LORINC: What Toronto can learn from street fighter Janette Sadik-Khan


Toronto has only one short and unflattering walk-on part in Janette Sadik Khan’s fascinating account of her experiences as the crusading transportation commissioner for former New York City mayor Michael Bloomberg.

There, in the index under “bike lane antipathy,” we get two measly pages about the 2012 Jarvis Street debacle, plus Shawn Micallef’s iconic picture of the guy lying in the path of the paint removing truck.

And really, we didn’t, and don’t, deserve any more.


Yesterday, as Sadik-Khan and her co-author Seth Solomonow swept into town for a lecture and dinner hosted by Ryerson’s City Building Institute, the public works and infrastructure committee proved the point. They couldn’t muster a decision on the Bloor bike lane pilot project, punting the staff report to council, where it may well die the death of a thousand small studies.

Some wag once observed that the fights inside academe are so vicious because the stakes are so low. Surely the same could be said of a pilot project like the Bloor bike lane. Even if the test doesn’t work out, I’ll go out on a limb and predict that the city’s economy and transportation network won’t collapse as a result. Indeed, the magnitude of council’s dithering on this exhaustively scrutinized idea is inversely proportional to the risks entailed by such experiments, the success of which have been amply proven in much more challenging urban environments.

Sadik-Khan, if we care to listen to her, has some trenchant learnings about how the city could short-circuit the extreme analysis-paralysis that becomes apparent at such moments. As the bureaucrat who re-engineered complicated intersections to create dozens of new pop-up plazas across New York City and deployed hundreds of kilometres of protected bike lanes, Sadik-Khan well understands the nature of political push back, and has the welts to prove it.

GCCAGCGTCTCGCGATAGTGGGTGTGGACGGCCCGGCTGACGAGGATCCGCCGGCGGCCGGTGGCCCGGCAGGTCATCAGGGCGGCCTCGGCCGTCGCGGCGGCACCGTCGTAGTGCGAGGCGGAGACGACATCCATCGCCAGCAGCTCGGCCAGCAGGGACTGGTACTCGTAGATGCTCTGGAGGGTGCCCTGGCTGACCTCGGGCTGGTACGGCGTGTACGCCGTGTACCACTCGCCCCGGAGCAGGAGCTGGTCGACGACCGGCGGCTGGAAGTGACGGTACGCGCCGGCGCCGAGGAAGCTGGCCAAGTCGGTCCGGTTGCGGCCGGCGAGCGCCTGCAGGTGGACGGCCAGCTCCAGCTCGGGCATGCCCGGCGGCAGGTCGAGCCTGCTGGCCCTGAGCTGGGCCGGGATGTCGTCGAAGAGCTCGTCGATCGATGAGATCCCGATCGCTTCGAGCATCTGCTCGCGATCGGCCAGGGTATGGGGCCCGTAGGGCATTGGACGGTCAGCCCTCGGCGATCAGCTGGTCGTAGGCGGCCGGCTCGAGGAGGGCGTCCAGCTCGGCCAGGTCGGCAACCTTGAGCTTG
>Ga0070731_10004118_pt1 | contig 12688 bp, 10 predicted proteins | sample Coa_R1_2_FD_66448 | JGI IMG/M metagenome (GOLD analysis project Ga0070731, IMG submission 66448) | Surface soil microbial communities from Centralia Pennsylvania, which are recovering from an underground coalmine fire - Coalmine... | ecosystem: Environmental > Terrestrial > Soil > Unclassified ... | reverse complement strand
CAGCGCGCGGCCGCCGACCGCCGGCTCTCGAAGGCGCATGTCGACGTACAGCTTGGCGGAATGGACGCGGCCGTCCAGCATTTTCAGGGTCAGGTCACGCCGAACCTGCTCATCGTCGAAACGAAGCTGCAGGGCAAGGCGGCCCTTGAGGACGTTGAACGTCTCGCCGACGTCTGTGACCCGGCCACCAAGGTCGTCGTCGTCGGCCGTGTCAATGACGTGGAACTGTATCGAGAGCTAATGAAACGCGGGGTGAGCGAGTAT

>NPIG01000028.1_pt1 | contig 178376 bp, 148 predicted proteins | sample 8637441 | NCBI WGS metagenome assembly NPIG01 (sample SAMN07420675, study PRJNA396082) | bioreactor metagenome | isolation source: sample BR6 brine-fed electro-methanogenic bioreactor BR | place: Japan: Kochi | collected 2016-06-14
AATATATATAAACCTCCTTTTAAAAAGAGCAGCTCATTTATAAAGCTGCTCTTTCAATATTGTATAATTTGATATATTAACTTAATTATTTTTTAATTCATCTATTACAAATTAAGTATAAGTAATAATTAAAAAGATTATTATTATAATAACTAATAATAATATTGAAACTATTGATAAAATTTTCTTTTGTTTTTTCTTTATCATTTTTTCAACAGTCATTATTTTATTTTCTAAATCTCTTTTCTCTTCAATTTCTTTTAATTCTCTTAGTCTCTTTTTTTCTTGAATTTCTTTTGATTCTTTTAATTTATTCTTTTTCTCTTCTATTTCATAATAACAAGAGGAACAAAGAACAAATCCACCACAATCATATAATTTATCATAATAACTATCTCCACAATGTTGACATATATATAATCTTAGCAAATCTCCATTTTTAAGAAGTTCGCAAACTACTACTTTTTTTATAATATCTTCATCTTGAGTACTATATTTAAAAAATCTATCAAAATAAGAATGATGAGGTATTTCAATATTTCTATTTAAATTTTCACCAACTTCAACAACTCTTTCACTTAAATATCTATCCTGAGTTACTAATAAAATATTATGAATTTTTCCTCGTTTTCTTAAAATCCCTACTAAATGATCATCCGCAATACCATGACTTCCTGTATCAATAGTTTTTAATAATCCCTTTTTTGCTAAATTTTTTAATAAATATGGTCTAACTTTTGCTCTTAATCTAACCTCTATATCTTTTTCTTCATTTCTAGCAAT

But she also demonstrated, with the crucial support of a mayor who brought vision and intellectual rigour to the job, that it’s possible to change the status quo using a combination of savvy tactics (e.g., pilot projects), insightful data, and the force of (real, as opposed to manufactured) public opinion.

While it’s true that Sadik-Khan served a singular public figure within a government structured to provide the mayor’s office with sufficient executive authority to carry out a mandate, she insists the public space revolution her team brought to Gotham was anything but a forgone conclusion. “To plan is human,” she likes to say, “but to implement is divine.”

Herewith, some of Sadik-Khan’s key insights about implementation:

Use traffic safety to drive public space improvements

When Bloomberg hired Sadik-Khan, her first move was to take the broad goals set out in PlaNYC, his long-range vision, and translate them into a strategic plan for the Department of Transporation, something that had never been done before. (The City of Toronto’s Transportation Services has no such mission statement.) The plan laid out key objectives, including a goal to reduce traffic fatalities in NYC by 50% by 2030.

Toronto’s fatality count has nosed up in recent years (one death per 45,000 people), while New York’s has dipped to levels not seen in a century (one per 64,000). Pedestrian and cyclist safety measures, from protected lanes to traffic calming and speed limit reductions, improve public spaces. And, here’s the most important point: when council sets targets for itself, the city has an incentive to move the marker by implementing changes in the configuration of our streets. Garden-variety public safety campaigns, such as this spring’s version, won’t do the trick (i.e., people will continue to die).

Leverage data to show how success can beget more success

Before Sadik-Khan began her campaign, New York businesses were just as fearful of changes to the street network as their counterparts are here: What happens if the customers can’t park? What happens to delivery vehicles? Will traffic jams choke off retail streets? New York’s equivalent to local business improvement areas, she explains, were often the most vehement opponents to bike lanes, new plazas and other changes.